William McRae 30/10/16 Dear Diary, I woke up this morning to find that I was in a hospital. I was surrounded by men healing from wounds, men sleeping and men coming into the tent, blood spilling onto the ground. I looked down at my shirt, there was white bandages soaked with blood wrapped around my chest. Wait? A hospital, people don’t go out to collect wounded soldiers. I am puzzled. As I write, I feel my strength weakening, my chest starts to burn with the pain. Although thee energy to write astounds me, but as I write, my breath gets shallower. Somewhere in my brain, I know I will die today, I was probably too injured, but I’m lucky I have now to write one more time. I might even die whilst I’m writing, but now, I just need to hope that I would survive this ordeal. The hospital is filthy though, and I’m using the covers of another solider who died. There is blood crusted on the sheet, every time I move, it crunches. I feel sick now, how can I lie in a dead men’s blood and bed? To the left and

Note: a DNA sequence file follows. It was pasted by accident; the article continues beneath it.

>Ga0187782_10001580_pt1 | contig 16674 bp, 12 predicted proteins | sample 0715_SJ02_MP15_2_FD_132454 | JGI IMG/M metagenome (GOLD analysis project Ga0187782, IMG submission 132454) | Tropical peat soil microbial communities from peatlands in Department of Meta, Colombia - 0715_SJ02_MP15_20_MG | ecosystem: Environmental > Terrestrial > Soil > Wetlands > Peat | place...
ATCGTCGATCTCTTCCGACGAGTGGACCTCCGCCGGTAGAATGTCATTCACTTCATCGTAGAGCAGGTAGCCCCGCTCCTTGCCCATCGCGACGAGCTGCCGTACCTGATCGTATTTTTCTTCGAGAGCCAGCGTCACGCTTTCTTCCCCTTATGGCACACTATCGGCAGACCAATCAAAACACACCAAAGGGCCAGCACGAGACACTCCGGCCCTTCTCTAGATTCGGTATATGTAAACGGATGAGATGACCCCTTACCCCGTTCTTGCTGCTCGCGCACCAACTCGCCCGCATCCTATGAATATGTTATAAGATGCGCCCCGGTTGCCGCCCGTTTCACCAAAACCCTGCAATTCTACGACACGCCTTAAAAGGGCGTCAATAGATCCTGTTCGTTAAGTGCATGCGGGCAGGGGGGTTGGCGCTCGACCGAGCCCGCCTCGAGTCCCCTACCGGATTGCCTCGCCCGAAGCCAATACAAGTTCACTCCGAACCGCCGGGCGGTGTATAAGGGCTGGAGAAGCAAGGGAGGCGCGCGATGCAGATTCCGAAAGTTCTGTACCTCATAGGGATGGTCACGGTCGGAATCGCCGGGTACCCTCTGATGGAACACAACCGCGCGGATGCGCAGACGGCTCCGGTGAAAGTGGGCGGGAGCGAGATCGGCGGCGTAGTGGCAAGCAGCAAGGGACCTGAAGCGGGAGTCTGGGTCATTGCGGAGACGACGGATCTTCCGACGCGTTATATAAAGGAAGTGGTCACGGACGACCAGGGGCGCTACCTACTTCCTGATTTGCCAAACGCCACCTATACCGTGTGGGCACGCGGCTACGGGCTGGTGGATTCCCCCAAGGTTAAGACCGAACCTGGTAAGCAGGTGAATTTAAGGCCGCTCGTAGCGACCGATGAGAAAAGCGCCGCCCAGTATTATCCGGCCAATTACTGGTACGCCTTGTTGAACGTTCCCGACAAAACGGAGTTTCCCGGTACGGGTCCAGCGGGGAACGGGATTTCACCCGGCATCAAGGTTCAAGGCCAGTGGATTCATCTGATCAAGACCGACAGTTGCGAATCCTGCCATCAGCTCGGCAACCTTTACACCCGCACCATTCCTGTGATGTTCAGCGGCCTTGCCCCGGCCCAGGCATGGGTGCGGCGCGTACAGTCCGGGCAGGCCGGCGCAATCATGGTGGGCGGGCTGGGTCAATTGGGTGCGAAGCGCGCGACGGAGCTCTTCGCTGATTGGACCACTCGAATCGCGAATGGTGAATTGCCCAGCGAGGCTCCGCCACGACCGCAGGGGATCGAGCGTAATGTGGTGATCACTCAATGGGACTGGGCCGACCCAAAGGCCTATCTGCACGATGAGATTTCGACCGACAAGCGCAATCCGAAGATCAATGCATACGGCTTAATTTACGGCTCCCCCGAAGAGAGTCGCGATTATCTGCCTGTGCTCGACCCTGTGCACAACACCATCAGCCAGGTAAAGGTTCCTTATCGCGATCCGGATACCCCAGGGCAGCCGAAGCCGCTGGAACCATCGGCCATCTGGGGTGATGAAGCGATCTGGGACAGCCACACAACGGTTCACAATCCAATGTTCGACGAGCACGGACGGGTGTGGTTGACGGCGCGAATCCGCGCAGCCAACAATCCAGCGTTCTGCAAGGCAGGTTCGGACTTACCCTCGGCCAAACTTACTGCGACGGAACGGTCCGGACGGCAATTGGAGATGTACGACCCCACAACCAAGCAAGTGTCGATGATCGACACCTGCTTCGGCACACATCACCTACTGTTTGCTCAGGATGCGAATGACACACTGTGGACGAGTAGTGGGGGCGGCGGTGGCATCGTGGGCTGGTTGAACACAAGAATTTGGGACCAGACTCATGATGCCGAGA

right their’s only a few gap. I can see that there’s dead people still on the bed, but nobody has notice yet! I still remember the day when I was told that my division will be going the Battle of Somme. I remember the time when we were on the boat to Northern France and I as think about the past the future and the present. (Although the British and French had only gained 6 mile in this battle.) Yet, here I am now, about to cross the line into death. William McRae 5/11/16

Dear diary, In the afternoon, I saw that outside, there were huge big tanks. I’ve heard rumors that this battle will be the battle that offensive tanks are to be introduced, but I didn’t think that I would still be alive to see these great brutes. I looked at my wound, they were the same bandages that I had first seen. Yellow pus was leaking out of the wound. Infected, I would have no chance of survival any more. In the end of the battle, 45 survivors, with 30 injured,will surrender, so ended the Battle of Ancre and with it the Battle

of the Somme. In my heart, I felt proud of serving England, I felt ecstatic that before I died, I had seen the tanks, I had almost survived the Battle Of The Somme, which ended on the thirteenth. I am still puzzled how I was saved, but I will and always love my